Anonymous said...

Will you please differentiate between elementary teachers and secondary teacher? They do different things.

Anonymous said...


Motivating students with curriculum that matches their interest is the only way to get them to care

Any thoughts on how to match, say, a lesson on order of operations with student interest? What about the quadratic formula?

My point here is to note that the "student interest" hand is overplayed. While I try to incorporate such things when I can, it is not feasible -- or even desirable -- to constantly seek alignment between curriculum and student interests. Sometimes you just gotta teach it and they gotta learn it. (They'll learn a great life lesson, too: Not everything in life will be catered to their desires.)

Tracy W said...

Motivating students with curriculum that matches their interest is the only way to get them to care...

The obvious difficulty here is that kids probably aren't interested in something they haven't encountered yet. This philosophy, if followed consistently would mean a very narrow curriculum.

Nor does it seem to be true. If you read the chapters in Zig's book (linked to in some of Ken's earlier posts), you'll see him using other ways of motivating kids. One notable one is a game he plays, by which if the kids don't answer he gets an M&M, if the kids do answer they get M&Ms (Zig acted very pleased when eating his M&M and acted very grumpy when giving them to a kid).

Another form of motivation is that people seem to like doing things that involve some learning but are reasonably doable. Computer games aim for this sweet spot. Too tough and people give up, too easy and people get bored. Play some computer games to experience this for yourself. Tetris is a good example - are people really deeply interested in lining blocks up on a computer screen? Not in itself I suspect, but the game is scarily addictive. DI appears to me to be working similarly. It creates motivation by providing a continual stream of new information to kids that they can conquer.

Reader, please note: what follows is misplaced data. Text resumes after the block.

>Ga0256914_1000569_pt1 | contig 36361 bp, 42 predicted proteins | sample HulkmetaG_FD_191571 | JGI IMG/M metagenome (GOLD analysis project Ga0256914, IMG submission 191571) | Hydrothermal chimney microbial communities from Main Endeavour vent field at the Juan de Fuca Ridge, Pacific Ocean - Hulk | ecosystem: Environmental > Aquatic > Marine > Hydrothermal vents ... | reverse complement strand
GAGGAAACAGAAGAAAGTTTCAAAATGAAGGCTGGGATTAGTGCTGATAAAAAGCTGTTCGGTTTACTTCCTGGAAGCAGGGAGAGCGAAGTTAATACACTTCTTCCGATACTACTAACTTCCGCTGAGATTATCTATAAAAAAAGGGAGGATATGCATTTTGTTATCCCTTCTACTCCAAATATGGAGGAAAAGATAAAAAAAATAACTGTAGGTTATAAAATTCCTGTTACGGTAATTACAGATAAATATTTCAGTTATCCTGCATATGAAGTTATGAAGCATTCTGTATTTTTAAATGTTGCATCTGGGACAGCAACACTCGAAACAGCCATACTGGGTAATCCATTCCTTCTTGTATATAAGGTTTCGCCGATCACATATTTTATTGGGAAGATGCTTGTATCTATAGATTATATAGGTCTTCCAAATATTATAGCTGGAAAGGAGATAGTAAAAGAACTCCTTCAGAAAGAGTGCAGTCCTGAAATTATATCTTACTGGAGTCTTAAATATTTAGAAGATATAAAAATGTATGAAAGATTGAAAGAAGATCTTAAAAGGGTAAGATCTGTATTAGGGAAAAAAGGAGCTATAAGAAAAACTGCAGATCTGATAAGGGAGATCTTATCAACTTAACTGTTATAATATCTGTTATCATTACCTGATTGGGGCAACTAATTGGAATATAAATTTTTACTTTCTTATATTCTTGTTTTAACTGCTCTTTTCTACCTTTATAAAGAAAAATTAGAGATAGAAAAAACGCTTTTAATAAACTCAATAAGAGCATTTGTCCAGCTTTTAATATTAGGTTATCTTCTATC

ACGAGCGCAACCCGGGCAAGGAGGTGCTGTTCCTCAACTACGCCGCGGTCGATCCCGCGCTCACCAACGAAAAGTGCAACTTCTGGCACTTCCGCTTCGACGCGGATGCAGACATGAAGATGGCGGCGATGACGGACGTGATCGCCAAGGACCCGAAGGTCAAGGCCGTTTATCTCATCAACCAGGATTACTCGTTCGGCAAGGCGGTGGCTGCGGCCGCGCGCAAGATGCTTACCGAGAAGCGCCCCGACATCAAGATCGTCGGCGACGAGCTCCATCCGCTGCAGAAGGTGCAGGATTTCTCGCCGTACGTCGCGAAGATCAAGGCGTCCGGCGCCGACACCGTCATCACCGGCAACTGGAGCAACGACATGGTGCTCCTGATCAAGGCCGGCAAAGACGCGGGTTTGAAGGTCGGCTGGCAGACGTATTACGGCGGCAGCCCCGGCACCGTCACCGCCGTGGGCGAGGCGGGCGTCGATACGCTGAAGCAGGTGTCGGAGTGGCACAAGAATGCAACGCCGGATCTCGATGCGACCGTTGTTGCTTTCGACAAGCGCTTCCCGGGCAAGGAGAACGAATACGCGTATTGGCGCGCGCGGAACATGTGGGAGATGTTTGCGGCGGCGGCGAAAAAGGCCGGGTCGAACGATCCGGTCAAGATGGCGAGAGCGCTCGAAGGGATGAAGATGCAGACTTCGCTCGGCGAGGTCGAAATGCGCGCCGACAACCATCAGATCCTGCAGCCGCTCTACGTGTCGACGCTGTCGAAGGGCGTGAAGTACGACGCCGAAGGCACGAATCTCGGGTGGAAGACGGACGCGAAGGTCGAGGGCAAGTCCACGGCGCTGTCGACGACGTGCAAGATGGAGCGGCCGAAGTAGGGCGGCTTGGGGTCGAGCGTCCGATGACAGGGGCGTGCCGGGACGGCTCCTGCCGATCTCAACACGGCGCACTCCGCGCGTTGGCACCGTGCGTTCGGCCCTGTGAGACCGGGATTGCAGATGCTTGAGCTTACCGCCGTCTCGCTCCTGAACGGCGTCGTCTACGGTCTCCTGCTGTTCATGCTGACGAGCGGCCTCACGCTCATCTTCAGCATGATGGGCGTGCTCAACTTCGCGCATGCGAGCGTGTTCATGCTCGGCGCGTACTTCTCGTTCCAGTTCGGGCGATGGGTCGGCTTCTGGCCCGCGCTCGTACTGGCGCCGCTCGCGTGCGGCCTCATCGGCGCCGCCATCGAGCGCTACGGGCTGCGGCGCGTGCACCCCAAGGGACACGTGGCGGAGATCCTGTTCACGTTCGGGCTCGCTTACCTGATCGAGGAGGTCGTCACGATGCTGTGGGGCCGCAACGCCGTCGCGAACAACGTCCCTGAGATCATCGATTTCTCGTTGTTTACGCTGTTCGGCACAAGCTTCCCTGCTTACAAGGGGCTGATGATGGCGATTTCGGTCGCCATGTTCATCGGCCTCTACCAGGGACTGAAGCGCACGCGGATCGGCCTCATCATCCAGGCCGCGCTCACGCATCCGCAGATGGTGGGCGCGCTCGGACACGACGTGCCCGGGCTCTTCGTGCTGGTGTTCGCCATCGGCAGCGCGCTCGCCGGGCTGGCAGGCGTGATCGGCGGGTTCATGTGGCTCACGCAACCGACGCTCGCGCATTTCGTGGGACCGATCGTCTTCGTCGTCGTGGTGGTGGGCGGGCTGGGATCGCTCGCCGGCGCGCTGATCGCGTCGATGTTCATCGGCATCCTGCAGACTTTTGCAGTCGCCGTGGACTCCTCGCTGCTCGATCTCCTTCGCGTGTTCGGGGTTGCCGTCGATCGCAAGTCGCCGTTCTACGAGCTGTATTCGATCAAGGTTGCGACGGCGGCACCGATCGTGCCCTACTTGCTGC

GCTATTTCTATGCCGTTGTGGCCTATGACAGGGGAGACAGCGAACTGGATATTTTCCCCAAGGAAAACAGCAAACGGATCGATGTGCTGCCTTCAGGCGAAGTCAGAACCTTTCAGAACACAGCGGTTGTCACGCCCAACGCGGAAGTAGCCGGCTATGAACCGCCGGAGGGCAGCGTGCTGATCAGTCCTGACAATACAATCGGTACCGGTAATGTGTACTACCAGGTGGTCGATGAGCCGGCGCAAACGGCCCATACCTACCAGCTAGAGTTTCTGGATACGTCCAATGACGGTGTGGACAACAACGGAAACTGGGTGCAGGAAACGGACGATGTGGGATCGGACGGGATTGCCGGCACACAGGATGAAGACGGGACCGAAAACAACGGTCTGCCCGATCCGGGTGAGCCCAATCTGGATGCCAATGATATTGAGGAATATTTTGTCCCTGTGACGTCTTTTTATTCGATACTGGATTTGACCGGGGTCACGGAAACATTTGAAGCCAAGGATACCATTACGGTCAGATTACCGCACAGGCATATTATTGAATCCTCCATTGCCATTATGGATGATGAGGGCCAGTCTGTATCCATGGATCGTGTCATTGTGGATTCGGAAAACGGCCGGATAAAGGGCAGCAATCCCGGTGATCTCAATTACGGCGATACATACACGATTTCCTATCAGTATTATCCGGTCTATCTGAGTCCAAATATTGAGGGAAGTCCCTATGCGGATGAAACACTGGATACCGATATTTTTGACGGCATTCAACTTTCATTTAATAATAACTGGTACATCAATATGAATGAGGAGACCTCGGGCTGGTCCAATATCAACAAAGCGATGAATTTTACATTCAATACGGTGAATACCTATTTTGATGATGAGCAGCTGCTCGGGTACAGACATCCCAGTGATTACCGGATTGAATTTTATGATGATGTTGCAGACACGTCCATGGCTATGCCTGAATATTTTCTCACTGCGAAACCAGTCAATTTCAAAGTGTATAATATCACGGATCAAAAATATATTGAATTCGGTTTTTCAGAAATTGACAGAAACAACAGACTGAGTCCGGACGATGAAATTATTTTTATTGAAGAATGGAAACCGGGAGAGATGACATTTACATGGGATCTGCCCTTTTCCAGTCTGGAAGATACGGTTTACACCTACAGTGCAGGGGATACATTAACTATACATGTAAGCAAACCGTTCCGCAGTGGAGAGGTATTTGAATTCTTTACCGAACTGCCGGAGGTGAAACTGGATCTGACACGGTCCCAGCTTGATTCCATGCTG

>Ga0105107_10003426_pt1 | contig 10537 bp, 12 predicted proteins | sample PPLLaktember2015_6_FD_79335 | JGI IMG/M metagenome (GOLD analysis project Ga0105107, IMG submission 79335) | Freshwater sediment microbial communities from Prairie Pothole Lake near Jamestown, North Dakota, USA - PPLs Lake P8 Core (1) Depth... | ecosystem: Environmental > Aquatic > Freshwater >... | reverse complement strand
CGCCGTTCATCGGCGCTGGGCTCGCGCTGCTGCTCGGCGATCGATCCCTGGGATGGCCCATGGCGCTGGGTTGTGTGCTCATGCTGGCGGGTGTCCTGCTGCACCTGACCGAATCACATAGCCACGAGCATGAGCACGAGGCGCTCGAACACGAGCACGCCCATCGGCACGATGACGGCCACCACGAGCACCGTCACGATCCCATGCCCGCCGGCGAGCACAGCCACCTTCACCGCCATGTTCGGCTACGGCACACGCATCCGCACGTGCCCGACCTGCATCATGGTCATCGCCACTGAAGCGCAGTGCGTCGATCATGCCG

MassParent said...

This is why command and control, comprehensive testing, issued once a year, and with results returned sometime during the next school year, can't do much to help either schools or kids.

The timeframe is much too long to be useful for individual kids. If states could return test results in June instead of October, parents would at least have the opportunity to consider summer school or evaluate the best placement for their kids the next school year. But really, to be useful to kids, you need interactive feedback - the same day something is taught.

And paradoxically, the cycle time is too short to evaluate school restructurings; and the year to year data has too much noise in it even if the underlying data has something meaningful to say about a classroom.

Mass decided to eliminate the human factor in school restructuring in order to save time - cutting six months off of the cycle time, and automating findings of inadequacy. But they'd do a lot more for individual kids if they'd cut the five months between the time tests are taken and parents get the results.